Did you know that 7th April is World Health Day? The message of the World Health Organisation (WHO), the group behind it, is simple: giving people access to healthcare regardless of where they live and what financial means they have. In other words, health for all.

This is a fantastic initiative, but let’s not forget that when it comes to health we also need to take matters into our own hands, and not just rely on whatever healthcare system exists in the country where we live. That’s a bit of a gamble.

So, what can you do to look after your own health, and that of the family? There are three key areas to focus on: eating, movement, and sleep.

Eat right

What we eat has a massive impact on our health (and on our mood!). It is however easy to get lost in the sea of dietary advice out there: fad diets are popping up everywhere only to fade out later on. So how does one know what to really eat for health and vitality?

The answer is really not that complicated: eat as little processed foods as possible, and choose “real food” instead. Try to cut out stuff that your great-grandmother wouldn’t have recognised as food. Things that come on packets, tins, fancy colours, and names that you can’t pronounce. Instead eat lots of fresh fruit and vegetables, organic meat, and cook your meals from scratch as often as you can. It is that simple.

Move a little every day

If you manage to exercise for 20 minutes a day, you have already done a lot for your health. There’s no need to buy fancy equipment and join an expensive gym – although you can if you want to. You can do lots of different exercises in the comfort of your own home. There are loads of free workout and yoga videos on YouTube, for example. Or even better, go outside and enjoy some fresh air while you exercise. Jogging, walking, running around with the kids (or the dog) also counts 🙂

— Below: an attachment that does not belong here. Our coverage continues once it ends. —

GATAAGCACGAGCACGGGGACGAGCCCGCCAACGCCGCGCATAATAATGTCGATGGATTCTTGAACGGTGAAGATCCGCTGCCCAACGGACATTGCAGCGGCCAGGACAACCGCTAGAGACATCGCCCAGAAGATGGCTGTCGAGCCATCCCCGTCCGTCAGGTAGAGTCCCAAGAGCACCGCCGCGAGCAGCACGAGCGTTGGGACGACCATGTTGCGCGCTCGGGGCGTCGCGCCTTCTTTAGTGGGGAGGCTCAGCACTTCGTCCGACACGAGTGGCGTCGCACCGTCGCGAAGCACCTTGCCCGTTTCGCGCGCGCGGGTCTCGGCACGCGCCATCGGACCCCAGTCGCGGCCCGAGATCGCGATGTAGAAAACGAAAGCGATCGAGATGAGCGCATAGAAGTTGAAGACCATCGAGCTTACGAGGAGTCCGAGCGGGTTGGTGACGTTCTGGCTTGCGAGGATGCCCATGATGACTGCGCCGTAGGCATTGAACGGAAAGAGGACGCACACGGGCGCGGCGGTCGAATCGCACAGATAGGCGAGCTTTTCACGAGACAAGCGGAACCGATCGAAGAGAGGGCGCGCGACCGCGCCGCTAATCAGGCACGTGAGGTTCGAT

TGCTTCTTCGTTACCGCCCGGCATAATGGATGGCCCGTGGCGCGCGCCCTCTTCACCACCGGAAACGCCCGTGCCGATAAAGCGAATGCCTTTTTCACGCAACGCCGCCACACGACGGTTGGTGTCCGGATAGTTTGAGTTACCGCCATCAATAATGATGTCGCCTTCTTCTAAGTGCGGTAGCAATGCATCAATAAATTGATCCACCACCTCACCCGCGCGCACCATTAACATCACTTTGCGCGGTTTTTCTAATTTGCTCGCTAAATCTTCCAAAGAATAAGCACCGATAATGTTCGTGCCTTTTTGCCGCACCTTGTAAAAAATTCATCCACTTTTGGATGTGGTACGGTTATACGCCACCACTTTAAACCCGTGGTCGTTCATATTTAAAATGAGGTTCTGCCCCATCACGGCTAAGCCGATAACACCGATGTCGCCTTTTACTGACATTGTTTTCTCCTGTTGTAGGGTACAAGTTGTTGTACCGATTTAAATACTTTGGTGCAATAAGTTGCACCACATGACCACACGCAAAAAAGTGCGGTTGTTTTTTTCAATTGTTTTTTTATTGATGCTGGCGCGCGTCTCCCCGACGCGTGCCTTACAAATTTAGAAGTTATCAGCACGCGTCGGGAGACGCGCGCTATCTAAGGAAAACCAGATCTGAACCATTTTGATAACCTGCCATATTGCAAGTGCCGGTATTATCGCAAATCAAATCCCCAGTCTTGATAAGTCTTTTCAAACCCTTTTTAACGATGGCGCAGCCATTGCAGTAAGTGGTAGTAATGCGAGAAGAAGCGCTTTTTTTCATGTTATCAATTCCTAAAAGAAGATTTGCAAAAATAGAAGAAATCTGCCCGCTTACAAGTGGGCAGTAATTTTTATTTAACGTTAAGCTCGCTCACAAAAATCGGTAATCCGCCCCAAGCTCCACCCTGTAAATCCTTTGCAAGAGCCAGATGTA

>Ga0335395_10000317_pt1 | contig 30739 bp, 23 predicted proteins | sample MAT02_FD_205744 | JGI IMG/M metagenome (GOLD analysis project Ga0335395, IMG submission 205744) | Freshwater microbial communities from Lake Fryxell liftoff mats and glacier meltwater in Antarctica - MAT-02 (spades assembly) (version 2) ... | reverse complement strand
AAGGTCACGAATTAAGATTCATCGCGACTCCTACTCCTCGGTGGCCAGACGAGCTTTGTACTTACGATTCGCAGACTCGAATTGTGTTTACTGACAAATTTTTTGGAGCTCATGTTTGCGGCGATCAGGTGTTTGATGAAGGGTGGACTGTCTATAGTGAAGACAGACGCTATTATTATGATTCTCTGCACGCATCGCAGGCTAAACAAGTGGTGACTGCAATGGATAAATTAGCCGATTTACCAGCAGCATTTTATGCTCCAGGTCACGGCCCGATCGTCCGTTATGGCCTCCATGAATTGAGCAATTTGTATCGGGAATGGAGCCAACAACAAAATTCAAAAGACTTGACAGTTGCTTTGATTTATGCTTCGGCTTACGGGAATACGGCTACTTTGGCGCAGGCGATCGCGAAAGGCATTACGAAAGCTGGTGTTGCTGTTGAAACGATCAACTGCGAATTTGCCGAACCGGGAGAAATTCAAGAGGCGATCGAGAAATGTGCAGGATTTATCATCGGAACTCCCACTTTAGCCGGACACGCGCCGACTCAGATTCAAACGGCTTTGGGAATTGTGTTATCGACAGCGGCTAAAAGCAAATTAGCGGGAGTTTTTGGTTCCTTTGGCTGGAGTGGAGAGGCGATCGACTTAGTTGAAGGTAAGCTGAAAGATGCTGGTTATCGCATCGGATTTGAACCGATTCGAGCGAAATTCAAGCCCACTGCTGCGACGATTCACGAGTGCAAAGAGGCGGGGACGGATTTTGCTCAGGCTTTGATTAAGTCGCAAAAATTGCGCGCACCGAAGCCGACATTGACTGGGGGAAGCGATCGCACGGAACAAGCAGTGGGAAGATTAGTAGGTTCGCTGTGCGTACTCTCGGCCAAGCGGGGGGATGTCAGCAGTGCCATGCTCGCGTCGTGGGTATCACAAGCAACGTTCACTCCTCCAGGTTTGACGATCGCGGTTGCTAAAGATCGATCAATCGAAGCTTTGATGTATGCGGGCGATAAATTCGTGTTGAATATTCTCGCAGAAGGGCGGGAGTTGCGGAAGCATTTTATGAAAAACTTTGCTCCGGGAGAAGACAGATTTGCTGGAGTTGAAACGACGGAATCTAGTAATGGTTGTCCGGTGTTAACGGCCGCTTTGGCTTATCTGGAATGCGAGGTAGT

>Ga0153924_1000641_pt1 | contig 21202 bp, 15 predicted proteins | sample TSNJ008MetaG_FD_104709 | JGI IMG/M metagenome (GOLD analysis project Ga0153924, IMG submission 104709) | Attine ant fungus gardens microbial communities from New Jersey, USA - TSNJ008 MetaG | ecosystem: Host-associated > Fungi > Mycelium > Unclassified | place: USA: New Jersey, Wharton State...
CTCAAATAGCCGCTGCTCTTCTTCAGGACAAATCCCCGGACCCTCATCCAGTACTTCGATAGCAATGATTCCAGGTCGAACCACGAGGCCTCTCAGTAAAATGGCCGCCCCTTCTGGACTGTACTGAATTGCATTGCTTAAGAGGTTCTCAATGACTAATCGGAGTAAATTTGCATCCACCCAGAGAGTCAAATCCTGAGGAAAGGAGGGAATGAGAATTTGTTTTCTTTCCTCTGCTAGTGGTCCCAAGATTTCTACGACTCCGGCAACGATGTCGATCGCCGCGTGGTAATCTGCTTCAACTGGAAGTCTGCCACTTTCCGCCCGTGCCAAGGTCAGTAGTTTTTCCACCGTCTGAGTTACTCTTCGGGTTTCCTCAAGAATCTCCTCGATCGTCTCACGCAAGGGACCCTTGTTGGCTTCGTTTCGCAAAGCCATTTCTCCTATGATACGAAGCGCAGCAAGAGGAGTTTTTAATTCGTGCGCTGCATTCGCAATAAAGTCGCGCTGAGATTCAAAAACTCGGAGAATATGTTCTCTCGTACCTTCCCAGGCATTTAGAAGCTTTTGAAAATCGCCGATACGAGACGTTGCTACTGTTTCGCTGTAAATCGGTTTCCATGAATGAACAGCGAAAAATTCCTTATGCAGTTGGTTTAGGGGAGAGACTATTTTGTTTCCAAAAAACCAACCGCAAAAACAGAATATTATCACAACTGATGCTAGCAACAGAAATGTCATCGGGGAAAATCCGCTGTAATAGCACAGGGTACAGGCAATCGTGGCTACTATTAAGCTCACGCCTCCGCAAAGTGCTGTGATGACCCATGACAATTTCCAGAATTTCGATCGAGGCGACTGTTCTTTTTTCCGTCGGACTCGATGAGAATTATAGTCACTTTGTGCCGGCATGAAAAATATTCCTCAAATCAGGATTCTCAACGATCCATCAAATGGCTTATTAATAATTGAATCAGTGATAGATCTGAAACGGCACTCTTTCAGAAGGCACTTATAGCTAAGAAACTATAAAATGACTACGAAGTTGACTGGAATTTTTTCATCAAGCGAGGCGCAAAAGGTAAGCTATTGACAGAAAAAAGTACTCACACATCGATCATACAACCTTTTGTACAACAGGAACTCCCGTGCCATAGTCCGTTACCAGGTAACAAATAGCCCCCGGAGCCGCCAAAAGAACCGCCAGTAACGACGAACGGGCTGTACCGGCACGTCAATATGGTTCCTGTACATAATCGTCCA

Sleep 7-8 hours a day

I can just hear parents crying out now: “There’s no way I can get that much sleep!” But you have to try. A healthy adult needs 7-8 hours of sleep every day in order to function at their best. Sleep is still a largely neglected area of health, even though research is showing that sleeping is never a waste of time. You can get away with sleeping less for a short period of time; but on the long run sleep deprivation will result in serious health problems.

Try to arrange your day so that you can have enough rest. Go to bed earlier, have a nap during the day, take turns with your partner and alternate who gets up with the kids. And if you can’t sleep, don’t reach for a sleeping pill straightaway – try natural alternatives, like lavender. Get a good quality lavender essential oil and put a few drops on your pillow and your wrist – and enjoy a good night’s sleep.

Do these three things consistently, every day; and you’re a lot less likely to need to see your doctor. Your health is precious, look after it.